I think it was in my first church that I saw this advertisement. You could get this rubber band and slip it tight around your stomach and ta-dah—just walk around—you’d lose all that pudgy stuff. So I ordered one and tried it. Even wore it on Sundays when I preached. What happened? Nothing. And they finally quit selling those contraptions. And guess what? I picked up a magazine the other day and they’re coming back. Twice as much as they were. Maybe I should have kept my old rubber corset. Maybe if we add another praise song or as traditional hymn that would bring them in. Maybe we could expand the parking lot. Jazz up the sign out there. Or call a real live bonfire preacher who will help put chairs in the aisle.There are some things that will not budge easily despite our efforts.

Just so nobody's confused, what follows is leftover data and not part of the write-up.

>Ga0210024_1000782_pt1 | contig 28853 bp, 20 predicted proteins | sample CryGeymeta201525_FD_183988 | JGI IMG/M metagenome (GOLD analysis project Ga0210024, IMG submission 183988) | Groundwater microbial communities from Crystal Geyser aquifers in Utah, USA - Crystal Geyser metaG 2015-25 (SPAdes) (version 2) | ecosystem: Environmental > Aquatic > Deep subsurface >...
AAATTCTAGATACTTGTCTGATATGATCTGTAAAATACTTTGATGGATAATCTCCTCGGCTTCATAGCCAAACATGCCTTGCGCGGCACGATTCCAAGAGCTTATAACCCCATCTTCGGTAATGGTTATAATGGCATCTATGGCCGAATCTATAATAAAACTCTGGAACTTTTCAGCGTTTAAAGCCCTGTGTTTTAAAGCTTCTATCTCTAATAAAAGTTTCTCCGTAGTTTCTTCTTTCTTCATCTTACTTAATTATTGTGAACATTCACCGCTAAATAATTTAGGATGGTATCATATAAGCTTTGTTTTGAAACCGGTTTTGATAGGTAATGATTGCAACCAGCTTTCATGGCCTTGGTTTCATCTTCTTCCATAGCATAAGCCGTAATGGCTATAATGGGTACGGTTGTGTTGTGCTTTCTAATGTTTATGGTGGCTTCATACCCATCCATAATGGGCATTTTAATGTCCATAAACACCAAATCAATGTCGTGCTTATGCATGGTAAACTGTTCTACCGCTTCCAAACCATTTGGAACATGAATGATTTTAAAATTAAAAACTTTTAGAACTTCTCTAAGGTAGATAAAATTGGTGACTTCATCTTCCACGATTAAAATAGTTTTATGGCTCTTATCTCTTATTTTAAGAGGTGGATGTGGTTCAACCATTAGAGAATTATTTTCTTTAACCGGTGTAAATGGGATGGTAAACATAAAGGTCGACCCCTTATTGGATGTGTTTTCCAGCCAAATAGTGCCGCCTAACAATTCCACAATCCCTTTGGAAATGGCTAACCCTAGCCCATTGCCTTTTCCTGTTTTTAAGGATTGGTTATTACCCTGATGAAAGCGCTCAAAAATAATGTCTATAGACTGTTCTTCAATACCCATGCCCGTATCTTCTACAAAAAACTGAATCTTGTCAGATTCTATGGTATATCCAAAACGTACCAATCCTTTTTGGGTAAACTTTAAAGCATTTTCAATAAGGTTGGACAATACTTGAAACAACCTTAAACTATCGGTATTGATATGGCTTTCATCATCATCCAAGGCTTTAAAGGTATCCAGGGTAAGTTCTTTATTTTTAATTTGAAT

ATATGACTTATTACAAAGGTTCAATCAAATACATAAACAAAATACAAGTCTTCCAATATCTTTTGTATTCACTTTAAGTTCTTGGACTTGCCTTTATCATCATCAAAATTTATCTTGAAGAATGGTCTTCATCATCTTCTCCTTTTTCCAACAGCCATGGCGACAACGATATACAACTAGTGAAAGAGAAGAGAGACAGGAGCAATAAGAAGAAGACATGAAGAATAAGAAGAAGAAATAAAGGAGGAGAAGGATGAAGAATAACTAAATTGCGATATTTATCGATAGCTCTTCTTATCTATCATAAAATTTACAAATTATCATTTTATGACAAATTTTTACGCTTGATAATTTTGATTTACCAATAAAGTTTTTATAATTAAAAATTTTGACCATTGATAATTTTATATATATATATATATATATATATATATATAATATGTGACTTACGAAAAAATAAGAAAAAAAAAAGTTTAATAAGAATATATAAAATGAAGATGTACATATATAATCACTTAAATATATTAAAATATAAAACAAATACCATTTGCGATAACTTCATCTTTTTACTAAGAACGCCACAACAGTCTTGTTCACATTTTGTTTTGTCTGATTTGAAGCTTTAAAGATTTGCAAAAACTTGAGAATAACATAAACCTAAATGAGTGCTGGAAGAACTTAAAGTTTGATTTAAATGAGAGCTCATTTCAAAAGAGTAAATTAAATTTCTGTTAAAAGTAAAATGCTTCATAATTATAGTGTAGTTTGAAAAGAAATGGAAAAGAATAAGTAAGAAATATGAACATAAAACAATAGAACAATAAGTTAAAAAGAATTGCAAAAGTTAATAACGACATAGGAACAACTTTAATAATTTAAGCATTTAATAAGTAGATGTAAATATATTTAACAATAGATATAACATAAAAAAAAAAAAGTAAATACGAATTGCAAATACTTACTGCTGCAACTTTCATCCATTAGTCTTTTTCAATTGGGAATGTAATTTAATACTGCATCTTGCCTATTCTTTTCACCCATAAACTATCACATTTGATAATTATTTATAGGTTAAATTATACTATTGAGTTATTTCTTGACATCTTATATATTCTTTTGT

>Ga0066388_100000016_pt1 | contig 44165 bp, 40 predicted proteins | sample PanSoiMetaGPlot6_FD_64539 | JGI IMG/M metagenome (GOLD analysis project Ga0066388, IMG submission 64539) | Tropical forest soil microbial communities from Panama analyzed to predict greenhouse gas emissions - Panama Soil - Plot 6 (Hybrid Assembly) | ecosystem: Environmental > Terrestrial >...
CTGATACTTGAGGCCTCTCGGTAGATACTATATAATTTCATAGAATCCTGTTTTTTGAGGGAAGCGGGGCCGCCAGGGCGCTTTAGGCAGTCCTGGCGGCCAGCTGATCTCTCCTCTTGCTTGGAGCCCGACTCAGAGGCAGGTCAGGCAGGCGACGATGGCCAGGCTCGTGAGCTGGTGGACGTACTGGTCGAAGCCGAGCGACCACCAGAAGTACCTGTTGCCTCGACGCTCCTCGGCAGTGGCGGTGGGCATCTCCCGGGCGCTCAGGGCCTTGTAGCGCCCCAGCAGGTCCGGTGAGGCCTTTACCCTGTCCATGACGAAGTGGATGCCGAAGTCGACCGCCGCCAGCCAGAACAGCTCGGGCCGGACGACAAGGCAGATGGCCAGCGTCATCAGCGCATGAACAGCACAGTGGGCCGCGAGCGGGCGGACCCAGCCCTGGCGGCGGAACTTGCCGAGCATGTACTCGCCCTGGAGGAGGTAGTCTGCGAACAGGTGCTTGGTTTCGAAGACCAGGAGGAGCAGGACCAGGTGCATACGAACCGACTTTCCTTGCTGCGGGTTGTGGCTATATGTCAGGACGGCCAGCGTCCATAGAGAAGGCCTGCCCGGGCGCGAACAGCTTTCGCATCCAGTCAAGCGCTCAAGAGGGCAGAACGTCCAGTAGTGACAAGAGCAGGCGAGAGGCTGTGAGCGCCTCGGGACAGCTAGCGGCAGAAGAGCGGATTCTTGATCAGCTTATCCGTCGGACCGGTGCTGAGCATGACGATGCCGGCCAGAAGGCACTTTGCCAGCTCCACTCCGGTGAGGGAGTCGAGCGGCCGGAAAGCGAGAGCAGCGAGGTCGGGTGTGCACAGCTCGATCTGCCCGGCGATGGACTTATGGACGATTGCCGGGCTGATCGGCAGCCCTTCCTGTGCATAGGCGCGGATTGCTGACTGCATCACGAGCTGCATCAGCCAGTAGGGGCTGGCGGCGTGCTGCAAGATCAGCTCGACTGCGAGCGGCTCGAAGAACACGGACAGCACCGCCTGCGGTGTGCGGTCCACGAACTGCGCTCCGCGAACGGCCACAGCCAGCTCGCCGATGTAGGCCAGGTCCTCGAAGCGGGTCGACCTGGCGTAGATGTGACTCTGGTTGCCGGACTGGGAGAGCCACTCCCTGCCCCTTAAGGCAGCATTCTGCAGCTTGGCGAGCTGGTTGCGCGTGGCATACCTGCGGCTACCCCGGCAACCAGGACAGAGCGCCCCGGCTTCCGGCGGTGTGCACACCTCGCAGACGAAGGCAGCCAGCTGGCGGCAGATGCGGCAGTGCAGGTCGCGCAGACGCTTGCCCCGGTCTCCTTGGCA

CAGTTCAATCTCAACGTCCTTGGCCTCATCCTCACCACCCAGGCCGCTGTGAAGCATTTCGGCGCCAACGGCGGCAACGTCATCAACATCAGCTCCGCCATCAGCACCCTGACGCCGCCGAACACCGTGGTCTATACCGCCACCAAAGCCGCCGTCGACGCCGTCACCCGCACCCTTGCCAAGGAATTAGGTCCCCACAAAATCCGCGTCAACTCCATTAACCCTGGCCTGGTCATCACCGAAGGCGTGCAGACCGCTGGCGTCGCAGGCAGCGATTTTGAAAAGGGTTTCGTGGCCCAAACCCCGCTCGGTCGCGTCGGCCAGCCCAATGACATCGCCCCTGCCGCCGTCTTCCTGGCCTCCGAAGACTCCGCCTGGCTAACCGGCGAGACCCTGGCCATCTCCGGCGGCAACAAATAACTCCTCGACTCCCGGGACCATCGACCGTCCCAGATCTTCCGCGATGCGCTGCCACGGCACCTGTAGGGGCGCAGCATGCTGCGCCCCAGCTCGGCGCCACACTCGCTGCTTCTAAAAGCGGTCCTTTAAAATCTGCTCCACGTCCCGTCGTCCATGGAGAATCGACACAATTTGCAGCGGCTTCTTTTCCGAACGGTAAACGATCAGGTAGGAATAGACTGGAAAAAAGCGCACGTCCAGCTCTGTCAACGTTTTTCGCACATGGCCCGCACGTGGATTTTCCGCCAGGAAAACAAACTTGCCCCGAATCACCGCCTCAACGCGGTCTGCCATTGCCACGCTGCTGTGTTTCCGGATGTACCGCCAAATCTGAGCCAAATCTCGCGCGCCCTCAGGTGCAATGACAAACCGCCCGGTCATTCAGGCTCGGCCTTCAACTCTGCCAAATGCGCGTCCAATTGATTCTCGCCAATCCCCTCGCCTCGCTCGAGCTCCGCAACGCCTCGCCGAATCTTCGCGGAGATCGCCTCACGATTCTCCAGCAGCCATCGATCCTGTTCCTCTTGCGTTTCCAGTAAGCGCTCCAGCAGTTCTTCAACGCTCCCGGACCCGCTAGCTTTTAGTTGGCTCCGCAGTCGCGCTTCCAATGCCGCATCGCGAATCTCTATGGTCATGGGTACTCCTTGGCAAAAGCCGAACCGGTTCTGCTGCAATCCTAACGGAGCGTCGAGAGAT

|photo by Thomas Hawk / flickr|
The next thing Jesus said was just one word. He said: Peace. In fact, he said it twice here. It is a wonderful word. He said it when the storm came up and the disciples were so scared. He had already said it when he was trying to prepare them for his death and they were so afraid of the future. "My peace I leave with you; my peace I give to you; not as the world gives do I give it to you." And then when the shadows of the cross were so evident: "Let not your hearts be troubled, neither let them be afraid."(John 14. 27)